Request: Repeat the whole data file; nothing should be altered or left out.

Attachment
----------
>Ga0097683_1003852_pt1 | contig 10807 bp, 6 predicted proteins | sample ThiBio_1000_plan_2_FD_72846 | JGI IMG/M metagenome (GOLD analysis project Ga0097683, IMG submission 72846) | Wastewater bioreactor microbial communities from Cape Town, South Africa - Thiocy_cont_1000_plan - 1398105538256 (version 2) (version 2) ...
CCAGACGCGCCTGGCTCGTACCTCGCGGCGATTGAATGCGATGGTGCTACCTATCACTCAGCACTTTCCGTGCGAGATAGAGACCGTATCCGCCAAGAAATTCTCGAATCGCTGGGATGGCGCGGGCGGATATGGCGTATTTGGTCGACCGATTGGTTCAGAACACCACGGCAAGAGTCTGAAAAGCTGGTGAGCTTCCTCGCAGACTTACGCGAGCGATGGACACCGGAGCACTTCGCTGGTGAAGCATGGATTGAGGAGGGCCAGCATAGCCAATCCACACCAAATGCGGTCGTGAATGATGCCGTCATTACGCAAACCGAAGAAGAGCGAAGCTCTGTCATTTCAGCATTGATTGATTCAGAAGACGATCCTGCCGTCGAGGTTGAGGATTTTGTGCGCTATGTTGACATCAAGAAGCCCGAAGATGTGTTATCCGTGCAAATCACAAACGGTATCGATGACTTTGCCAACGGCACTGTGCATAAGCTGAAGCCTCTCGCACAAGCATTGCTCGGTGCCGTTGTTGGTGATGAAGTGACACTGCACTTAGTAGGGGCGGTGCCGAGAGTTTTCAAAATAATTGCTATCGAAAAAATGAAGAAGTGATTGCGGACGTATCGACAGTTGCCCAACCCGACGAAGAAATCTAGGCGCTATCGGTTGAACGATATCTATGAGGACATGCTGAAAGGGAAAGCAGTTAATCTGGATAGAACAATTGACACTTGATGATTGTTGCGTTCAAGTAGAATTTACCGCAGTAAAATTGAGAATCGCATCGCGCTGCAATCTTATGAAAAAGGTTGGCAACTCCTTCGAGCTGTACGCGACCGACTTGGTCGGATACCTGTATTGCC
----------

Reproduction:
>Ga0097683_1003852_pt1 | contig 10807 bp, 6 predicted proteins | sample ThiBio_1000_plan_2_FD_72846 | JGI IMG/M metagenome (GOLD analysis project Ga0097683, IMG submission 72846) | Wastewater bioreactor microbial communities from Cape Town, South Africa - Thiocy_cont_1000_plan - 1398105538256 (version 2) (version 2) ...
CCAGACGCGCCTGGCTCGTACCTCGCGGCGATTGAATGCGATGGTGCTACCTATCACTCAGCACTTTCCGTGCGAGATAGAGACCGTATCCGCCAAGAAATTCTCGAATCGCTGGGATGGCGCGGGCGGATATGGCGTATTTGGTCGACCGATTGGTTCAGAACACCACGGCAAGAGTCTGAAAAGCTGGTGAGCTTCCTCGCAGACTTACGCGAGCGATGGACACCGGAGCACTTCGCTGGTGAAGCATGGATTGAGGAGGGCCAGCATAGCCAATCCACACCAAATGCGGTCGTGAATGATGCCGTCATTACGCAAACCGAAGAAGAGCGAAGCTCTGTCATTTCAGCATTGATTGATTCAGAAGACGATCCTGCCGTCGAGGTTGAGGATTTTGTGCGCTATGTTGACATCAAGAAGCCCGAAGATGTGTTATCCGTGCAAATCACAAACGGTATCGATGACTTTGCCAACGGCACTGTGCATAAGCTGAAGCCTCTCGCACAAGCATTGCTCGGTGCCGTTGTTGGTGATGAAGTGACACTGCACTTAGTAGGGGCGGTGCCGAGAGTTTTCAAAATAATTGCTATCGAAAAAATGAAGAAGTGATTGCGGACGTATCGACAGTTGCCCAACCCGACGAAGAAATCTAGGCGCTATCGGTTGAACGATATCTATGAGGACATGCTGAAAGGGAAAGCAGTTAATCTGGATAGAACAATTGACACTTGATGATTGTTGCGTTCAAGTAGAATTTACCGCAGTAAAATTGAGAATCGCATCGCGCTGCAATCTTATGAAAAAGGTTGGCAACTCCTTCGAGCTGTACGCGACCGACTTGGTCGGATACCTGTATTGCC